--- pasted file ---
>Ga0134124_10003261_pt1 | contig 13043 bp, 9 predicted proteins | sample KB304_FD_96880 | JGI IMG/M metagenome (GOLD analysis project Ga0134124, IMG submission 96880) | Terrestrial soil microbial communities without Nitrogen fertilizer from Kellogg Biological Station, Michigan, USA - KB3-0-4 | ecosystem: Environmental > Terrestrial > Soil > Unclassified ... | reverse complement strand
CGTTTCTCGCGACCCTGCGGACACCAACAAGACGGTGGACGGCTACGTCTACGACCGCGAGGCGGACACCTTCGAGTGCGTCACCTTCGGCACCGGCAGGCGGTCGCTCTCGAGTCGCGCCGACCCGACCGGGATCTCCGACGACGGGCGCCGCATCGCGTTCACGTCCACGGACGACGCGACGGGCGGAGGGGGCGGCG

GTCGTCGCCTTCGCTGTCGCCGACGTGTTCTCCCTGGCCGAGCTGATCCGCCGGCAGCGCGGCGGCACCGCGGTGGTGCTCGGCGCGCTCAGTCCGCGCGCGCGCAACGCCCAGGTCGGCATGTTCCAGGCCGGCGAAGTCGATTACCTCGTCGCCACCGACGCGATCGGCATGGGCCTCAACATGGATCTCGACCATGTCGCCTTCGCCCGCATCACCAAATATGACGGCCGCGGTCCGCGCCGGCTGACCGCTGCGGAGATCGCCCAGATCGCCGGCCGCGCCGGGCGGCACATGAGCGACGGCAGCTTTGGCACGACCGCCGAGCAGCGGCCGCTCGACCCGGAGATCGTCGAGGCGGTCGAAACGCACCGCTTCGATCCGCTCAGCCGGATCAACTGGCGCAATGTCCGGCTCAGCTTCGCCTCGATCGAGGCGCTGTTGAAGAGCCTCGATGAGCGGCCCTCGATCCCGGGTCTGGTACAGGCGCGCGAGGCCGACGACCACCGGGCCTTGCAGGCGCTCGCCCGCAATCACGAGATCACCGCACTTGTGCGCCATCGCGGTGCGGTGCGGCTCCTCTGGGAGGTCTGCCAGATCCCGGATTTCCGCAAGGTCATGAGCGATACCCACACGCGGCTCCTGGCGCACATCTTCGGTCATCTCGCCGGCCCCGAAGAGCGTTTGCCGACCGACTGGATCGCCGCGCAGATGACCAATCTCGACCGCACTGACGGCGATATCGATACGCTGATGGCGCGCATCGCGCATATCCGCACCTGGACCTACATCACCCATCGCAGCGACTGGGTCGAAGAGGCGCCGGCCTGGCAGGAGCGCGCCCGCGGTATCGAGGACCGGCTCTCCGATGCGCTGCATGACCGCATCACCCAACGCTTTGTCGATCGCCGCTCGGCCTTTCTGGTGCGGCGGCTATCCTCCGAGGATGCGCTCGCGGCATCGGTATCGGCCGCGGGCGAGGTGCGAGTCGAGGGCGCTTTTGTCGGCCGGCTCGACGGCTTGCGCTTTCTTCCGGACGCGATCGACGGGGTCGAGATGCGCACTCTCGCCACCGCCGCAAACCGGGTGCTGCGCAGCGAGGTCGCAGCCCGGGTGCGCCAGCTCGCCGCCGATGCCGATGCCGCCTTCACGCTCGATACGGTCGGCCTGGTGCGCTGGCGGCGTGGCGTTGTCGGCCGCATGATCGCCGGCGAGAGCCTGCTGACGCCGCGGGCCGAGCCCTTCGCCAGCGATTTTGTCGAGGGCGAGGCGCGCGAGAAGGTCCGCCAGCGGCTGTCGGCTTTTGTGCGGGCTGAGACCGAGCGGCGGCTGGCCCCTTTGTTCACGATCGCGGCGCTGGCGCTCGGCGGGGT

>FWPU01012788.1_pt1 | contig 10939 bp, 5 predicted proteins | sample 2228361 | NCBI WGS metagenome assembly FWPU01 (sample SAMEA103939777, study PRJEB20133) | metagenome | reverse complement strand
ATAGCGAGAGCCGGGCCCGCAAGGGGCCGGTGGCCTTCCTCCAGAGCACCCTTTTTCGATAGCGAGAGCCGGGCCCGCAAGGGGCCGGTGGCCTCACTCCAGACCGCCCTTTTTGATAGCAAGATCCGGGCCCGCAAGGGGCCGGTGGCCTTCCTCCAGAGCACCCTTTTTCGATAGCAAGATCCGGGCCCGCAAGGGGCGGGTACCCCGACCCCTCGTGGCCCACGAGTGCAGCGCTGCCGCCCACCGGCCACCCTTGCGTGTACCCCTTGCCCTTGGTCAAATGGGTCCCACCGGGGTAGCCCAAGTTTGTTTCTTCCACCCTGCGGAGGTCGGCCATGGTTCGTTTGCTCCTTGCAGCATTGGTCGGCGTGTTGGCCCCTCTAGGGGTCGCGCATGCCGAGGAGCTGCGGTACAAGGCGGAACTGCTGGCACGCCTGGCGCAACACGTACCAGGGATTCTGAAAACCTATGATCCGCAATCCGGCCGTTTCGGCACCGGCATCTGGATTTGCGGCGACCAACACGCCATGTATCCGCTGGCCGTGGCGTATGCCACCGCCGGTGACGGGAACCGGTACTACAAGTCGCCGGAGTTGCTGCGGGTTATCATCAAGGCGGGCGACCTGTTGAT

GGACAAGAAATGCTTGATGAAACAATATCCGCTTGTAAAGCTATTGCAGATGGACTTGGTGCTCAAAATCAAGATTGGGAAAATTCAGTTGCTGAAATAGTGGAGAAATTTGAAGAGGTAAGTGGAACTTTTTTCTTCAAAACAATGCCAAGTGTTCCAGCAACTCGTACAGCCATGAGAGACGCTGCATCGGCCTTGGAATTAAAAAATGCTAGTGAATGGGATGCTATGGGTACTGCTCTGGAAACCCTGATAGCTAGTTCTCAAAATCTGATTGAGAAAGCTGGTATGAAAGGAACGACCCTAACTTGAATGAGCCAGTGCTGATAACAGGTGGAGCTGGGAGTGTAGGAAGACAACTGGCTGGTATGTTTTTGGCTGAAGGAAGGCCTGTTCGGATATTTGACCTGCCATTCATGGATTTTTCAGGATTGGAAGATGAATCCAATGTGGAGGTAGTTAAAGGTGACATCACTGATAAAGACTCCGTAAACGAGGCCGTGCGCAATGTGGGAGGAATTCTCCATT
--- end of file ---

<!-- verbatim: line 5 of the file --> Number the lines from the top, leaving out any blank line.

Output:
ATAGCGAGAGCCGGGCCCGCAAGGGGCCGGTGGCCTTCCTCCAGAGCACCCTTTTTCGATAGCGAGAGCCGGGCCCGCAAGGGGCCGGTGGCCTCACTCCAGACCGCCCTTTTTGATAGCAAGATCCGGGCCCGCAAGGGGCCGGTGGCCTTCCTCCAGAGCACCCTTTTTCGATAGCAAGATCCGGGCCCGCAAGGGGCGGGTACCCCGACCCCTCGTGGCCCACGAGTGCAGCGCTGCCGCCCACCGGCCACCCTTGCGTGTACCCCTTGCCCTTGGTCAAATGGGTCCCACCGGGGTAGCCCAAGTTTGTTTCTTCCACCCTGCGGAGGTCGGCCATGGTTCGTTTGCTCCTTGCAGCATTGGTCGGCGTGTTGGCCCCTCTAGGGGTCGCGCATGCCGAGGAGCTGCGGTACAAGGCGGAACTGCTGGCACGCCTGGCGCAACACGTACCAGGGATTCTGAAAACCTATGATCCGCAATCCGGCCGTTTCGGCACCGGCATCTGGATTTGCGGCGACCAACACGCCATGTATCCGCTGGCCGTGGCGTATGCCACCGCCGGTGACGGGAACCGGTACTACAAGTCGCCGGAGTTGCTGCGGGTTATCATCAAGGCGGGCGACCTGTTGAT